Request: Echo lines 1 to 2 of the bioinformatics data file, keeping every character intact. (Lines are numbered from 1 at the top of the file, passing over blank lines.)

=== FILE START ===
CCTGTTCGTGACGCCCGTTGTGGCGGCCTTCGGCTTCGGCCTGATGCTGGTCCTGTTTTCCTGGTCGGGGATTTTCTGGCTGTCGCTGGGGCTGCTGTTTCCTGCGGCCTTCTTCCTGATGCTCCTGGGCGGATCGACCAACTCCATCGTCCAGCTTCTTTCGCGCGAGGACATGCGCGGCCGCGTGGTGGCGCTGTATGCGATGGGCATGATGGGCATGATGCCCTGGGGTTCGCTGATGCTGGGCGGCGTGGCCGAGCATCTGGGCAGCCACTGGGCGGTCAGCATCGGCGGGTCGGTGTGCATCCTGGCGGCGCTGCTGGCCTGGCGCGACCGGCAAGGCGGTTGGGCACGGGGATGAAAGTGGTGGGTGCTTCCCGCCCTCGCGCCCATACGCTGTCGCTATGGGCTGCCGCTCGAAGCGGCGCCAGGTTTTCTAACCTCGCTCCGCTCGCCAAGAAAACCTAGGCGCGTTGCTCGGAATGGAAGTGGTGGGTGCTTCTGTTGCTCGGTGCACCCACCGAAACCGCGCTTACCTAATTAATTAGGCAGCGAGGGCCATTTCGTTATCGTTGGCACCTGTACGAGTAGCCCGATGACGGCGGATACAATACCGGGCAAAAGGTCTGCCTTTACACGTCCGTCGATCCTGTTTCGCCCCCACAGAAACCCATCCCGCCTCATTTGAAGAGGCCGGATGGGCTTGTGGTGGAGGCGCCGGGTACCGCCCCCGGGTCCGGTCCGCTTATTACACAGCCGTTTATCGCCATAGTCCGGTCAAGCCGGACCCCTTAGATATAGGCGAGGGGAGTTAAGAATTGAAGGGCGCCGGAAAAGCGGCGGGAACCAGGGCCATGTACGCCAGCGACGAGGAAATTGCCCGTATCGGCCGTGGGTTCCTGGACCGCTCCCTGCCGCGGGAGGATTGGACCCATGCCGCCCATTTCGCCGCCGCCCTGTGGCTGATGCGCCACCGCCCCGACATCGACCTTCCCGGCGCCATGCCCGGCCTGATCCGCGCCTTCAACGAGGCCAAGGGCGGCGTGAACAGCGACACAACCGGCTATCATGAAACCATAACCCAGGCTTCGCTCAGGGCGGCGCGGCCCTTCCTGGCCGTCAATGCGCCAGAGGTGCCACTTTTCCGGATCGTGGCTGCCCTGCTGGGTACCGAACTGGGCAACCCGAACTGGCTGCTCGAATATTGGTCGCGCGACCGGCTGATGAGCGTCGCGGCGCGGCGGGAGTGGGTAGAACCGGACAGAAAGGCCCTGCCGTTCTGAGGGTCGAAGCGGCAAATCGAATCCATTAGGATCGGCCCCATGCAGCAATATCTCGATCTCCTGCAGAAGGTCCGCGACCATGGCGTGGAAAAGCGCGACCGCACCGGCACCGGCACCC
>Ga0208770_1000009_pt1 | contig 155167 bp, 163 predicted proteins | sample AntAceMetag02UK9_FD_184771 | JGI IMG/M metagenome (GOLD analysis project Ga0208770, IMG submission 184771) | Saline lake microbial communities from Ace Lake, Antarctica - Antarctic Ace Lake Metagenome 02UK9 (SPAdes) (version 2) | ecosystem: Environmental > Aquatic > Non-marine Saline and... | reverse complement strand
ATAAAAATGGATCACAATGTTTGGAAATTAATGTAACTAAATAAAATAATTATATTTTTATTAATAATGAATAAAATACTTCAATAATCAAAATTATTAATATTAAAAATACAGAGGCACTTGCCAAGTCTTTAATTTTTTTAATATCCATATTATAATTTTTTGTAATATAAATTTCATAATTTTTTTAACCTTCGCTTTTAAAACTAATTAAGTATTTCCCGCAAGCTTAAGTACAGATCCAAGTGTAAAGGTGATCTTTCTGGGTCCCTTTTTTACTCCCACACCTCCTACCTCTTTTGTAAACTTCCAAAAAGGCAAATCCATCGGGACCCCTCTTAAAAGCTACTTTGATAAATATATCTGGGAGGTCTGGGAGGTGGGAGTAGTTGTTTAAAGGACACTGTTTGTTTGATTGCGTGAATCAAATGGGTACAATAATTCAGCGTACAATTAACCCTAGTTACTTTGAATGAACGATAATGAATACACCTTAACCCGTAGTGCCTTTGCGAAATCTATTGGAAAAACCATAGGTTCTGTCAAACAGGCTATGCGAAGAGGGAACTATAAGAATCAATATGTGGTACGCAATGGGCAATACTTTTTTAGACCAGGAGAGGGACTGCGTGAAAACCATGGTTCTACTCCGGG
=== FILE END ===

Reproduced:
CCTGTTCGTGACGCCCGTTGTGGCGGCCTTCGGCTTCGGCCTGATGCTGGTCCTGTTTTCCTGGTCGGGGATTTTCTGGCTGTCGCTGGGGCTGCTGTTTCCTGCGGCCTTCTTCCTGATGCTCCTGGGCGGATCGACCAACTCCATCGTCCAGCTTCTTTCGCGCGAGGACATGCGCGGCCGCGTGGTGGCGCTGTATGCGATGGGCATGATGGGCATGATGCCCTGGGGTTCGCTGATGCTGGGCGGCGTGGCCGAGCATCTGGGCAGCCACTGGGCGGTCAGCATCGGCGGGTCGGTGTGCATCCTGGCGGCGCTGCTGGCCTGGCGCGACCGGCAAGGCGGTTGGGCACGGGGATGAAAGTGGTGGGTGCTTCCCGCCCTCGCGCCCATACGCTGTCGCTATGGGCTGCCGCTCGAAGCGGCGCCAGGTTTTCTAACCTCGCTCCGCTCGCCAAGAAAACCTAGGCGCGTTGCTCGGAATGGAAGTGGTGGGTGCTTCTGTTGCTCGGTGCACCCACCGAAACCGCGCTTACCTAATTAATTAGGCAGCGAGGGCCATTTCGTTATCGTTGGCACCTGTACGAGTAGCCCGATGACGGCGGATACAATACCGGGCAAAAGGTCTGCCTTTACACGTCCGTCGATCCTGTTTCGCCCCCACAGAAACCCATCCCGCCTCATTTGAAGAGGCCGGATGGGCTTGTGGTGGAGGCGCCGGGTACCGCCCCCGGGTCCGGTCCGCTTATTACACAGCCGTTTATCGCCATAGTCCGGTCAAGCCGGACCCCTTAGATATAGGCGAGGGGAGTTAAGAATTGAAGGGCGCCGGAAAAGCGGCGGGAACCAGGGCCATGTACGCCAGCGACGAGGAAATTGCCCGTATCGGCCGTGGGTTCCTGGACCGCTCCCTGCCGCGGGAGGATTGGACCCATGCCGCCCATTTCGCCGCCGCCCTGTGGCTGATGCGCCACCGCCCCGACATCGACCTTCCCGGCGCCATGCCCGGCCTGATCCGCGCCTTCAACGAGGCCAAGGGCGGCGTGAACAGCGACACAACCGGCTATCATGAAACCATAACCCAGGCTTCGCTCAGGGCGGCGCGGCCCTTCCTGGCCGTCAATGCGCCAGAGGTGCCACTTTTCCGGATCGTGGCTGCCCTGCTGGGTACCGAACTGGGCAACCCGAACTGGCTGCTCGAATATTGGTCGCGCGACCGGCTGATGAGCGTCGCGGCGCGGCGGGAGTGGGTAGAACCGGACAGAAAGGCCCTGCCGTTCTGAGGGTCGAAGCGGCAAATCGAATCCATTAGGATCGGCCCCATGCAGCAATATCTCGATCTCCTGCAGAAGGTCCGCGACCATGGCGTGGAAAAGCGCGACCGCACCGGCACCGGCACCC
>Ga0208770_1000009_pt1 | contig 155167 bp, 163 predicted proteins | sample AntAceMetag02UK9_FD_184771 | JGI IMG/M metagenome (GOLD analysis project Ga0208770, IMG submission 184771) | Saline lake microbial communities from Ace Lake, Antarctica - Antarctic Ace Lake Metagenome 02UK9 (SPAdes) (version 2) | ecosystem: Environmental > Aquatic > Non-marine Saline and... | reverse complement strand